Take Me to the River

| September 11, 2014

In a documentary where British musician Robert Plant pays homage to the influence of Memphis Blues on the British playlist, unlikely folks are paired together to highlight the city’s great contribution to the musical lexicon, not only of the United States but the world over.

Take Me to the River won an audience award at SXSW and chronicles the making of a historic (and amazing) new album that joins the musicians who put Memphis music on the map with those carrying the torch today. Actor Terrance Howard narrates the documentary and even provides a Blues cut of his own late in the taping.

In the film, you witness legends from multiple generations working together to recreate the classics (with a twist) and candidly recounting stories and inspirations from their careers. Artists include Snoop Dogg, Mavis Staples, Bobby Rush, Booker T. Jones, Otis Clay, Yo Gotti, the North Mississippi Allstars, Lil’ P-Nut and Cody and Luther Dickinson.

I really enjoyed this documentary, because years ago I was part of a press junket on behalf of the Chicago Crusader that journeyed by Amtrak to Memphis, where I saw and marveled at all that is Beale Street and the Blues. William and Al Bell are prominent participants in the documentary, as they tell the Stax story, when Isaac Hayes, Rufus Thomas and Booker T and the MGs were blazing trails in a town where later racial unrest would further rear its ugly head in the wake of Dr. Martin Luther King’s assassination.

“Stax lives in the hearts and minds of the people and not in the master tapes or the bricks and mortar. It is alive and well today,” said Al Bell, who was one of the co-owners of Stax Records. He also shares how he was indicted in 1975 in what he calls an attempt to take over Stax and squash the legend of Blues in Memphis. Bell prevailed, but it took him more than two decades to do so.

And there is none other with more swagger than Hayes, as he is introduced on the stage as Black Moses with Charles “Skip” Pitts on the Wah Wah pedal and the theme from Shaft playing in the background with a beaming Rev. Jesse Jackson not too far away.

“They cut the trees down to show us how to walk on the lawn, and it is a blessing to come back,” Snoop Dogg said while preparing to do his number with the young band from the StaxMusicAcademy and CharterSchool and others. They would perform I Forgot to be Your Lover, and Snoop writes his rap in about three minutes. This illustrates his respect for the music and the musicians of the time. “I cried and I laughed when I watched this film. The world needs to know all about this music—and it’s not just music, it’s a lifestyle,” he said.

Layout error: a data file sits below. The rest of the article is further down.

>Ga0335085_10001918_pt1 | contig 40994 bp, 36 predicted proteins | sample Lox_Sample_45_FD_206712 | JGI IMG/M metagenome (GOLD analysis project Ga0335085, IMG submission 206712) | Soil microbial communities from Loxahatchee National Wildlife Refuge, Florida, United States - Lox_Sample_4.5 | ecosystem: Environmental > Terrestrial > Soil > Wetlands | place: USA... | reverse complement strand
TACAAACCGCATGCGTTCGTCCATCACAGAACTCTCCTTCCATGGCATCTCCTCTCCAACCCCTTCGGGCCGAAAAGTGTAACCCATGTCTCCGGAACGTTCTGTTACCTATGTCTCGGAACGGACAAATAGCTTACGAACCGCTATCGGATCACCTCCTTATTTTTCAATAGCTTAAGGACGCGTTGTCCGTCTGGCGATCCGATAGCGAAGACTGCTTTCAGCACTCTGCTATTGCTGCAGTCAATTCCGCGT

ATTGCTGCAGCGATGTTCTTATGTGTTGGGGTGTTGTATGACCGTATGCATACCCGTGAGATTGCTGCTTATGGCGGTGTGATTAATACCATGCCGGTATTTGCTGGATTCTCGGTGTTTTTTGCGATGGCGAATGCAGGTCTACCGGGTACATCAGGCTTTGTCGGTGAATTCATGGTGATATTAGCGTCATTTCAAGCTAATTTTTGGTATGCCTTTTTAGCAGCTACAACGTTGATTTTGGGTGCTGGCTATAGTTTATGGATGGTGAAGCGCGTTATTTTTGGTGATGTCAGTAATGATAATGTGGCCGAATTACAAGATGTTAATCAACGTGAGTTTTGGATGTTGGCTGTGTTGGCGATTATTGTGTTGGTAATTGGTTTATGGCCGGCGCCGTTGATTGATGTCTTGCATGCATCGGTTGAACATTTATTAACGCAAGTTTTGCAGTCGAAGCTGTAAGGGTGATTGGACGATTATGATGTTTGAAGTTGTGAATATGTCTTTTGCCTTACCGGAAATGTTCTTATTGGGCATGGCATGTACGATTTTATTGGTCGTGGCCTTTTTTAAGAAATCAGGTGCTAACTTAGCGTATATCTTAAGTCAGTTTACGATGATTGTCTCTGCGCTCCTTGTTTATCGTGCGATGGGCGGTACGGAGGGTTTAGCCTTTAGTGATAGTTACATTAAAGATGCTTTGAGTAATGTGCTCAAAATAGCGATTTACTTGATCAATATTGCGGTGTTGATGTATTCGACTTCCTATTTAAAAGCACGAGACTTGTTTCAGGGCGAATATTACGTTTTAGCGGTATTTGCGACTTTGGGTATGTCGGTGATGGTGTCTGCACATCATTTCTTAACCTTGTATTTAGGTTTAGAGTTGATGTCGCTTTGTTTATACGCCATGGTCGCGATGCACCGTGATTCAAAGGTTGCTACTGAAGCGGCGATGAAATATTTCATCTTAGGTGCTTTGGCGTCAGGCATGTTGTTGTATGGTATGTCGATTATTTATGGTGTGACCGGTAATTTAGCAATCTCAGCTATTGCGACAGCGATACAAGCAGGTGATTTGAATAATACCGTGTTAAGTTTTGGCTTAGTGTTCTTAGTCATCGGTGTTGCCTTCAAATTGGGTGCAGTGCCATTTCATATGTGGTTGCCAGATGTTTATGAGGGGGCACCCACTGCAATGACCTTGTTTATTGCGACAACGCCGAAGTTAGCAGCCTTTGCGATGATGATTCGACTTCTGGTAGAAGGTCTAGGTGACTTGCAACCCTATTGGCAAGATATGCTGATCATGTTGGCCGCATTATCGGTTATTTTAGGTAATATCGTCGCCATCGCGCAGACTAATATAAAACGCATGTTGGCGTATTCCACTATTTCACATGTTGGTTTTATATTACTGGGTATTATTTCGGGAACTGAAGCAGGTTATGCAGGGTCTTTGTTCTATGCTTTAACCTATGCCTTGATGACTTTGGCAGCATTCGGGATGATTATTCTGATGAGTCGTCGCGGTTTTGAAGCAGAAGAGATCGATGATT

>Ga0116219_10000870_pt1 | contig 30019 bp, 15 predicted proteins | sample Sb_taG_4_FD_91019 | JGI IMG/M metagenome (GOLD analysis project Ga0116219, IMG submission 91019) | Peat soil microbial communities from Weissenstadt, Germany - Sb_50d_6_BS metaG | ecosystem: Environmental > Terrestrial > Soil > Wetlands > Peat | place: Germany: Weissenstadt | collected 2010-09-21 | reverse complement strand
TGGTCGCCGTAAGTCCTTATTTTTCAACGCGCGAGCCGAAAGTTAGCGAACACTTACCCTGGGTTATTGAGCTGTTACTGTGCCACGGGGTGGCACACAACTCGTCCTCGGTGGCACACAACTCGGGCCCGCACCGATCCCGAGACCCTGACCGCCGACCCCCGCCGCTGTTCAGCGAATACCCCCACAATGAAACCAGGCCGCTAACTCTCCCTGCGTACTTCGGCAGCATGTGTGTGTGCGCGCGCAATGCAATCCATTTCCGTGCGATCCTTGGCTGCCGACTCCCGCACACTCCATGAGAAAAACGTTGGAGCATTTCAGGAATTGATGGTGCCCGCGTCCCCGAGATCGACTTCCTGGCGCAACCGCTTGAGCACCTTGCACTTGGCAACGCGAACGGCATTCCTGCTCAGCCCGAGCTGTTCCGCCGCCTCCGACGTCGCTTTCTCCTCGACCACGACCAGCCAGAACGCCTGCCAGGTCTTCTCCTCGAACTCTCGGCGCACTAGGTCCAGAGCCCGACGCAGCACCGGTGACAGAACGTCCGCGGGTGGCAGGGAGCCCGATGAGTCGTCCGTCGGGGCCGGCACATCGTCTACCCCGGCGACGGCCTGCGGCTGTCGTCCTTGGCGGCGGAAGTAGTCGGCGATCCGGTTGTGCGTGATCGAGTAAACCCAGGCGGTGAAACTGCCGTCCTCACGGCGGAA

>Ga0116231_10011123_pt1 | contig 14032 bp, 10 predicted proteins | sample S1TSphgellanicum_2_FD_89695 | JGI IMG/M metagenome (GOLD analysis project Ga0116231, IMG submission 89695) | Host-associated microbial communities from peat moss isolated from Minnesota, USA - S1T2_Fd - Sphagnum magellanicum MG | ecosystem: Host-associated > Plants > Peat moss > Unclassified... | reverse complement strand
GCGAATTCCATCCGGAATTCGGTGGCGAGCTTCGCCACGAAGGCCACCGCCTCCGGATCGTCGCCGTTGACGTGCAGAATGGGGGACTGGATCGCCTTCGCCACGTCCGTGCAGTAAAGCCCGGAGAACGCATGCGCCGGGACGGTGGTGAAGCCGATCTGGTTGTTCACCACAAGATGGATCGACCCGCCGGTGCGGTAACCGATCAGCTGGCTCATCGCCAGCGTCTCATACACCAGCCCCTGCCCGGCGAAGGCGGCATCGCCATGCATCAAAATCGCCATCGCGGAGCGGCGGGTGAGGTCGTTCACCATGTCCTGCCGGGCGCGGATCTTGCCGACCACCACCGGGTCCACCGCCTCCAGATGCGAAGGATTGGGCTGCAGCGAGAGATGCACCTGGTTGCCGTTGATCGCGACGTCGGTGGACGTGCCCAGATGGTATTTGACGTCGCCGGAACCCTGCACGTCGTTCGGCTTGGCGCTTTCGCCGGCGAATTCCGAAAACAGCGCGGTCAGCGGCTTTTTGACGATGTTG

Harmonica great Charlie Musselwhite is super excited to be asked along for the ride, as is Chicago South Side’s Staples, who shares stories about her father and family, while she works with North Mississippi Allstars Luther and Cody Dickinson on I’ve Been Buked. Clay and Lil’ P-Nut work together, as well as Rush and Frayser Boy.

If you want to learn how the name of Sam and Dave’s iconic song, Hold On, I’m Coming came to be, and much more cool Blues stuff, plan to see director Martin Shore’s Take Me to the River. This documentary celebrates the inter-generational and inter-racial musical influence of Memphis in the face of pervasive discrimination and segregation, and it brings multiple generations of award-winning Memphis and Mississippi Delta musicians together. The viewer sees the creative process of recording a historic new album, in an effort to re-imagine the utopia of racial, gender and generational collaboration of Memphis in its heyday. Although I didn’t think I would enjoy the pairings, these collaborations are fabulous.

Take Me to the River opens in theaters nationwide on September 12. Check your local listings.

 

About the Author:

Elaine Hegwood Bowen, M.S.J., is an editor, writer and film critic in Chicago. She is the author of "Old School Adventures from Englewood--South Side of Chicago" and the proud parent of "the smart rapper"--chemist-turned-rapper, turned humanitarian...Psalm One!
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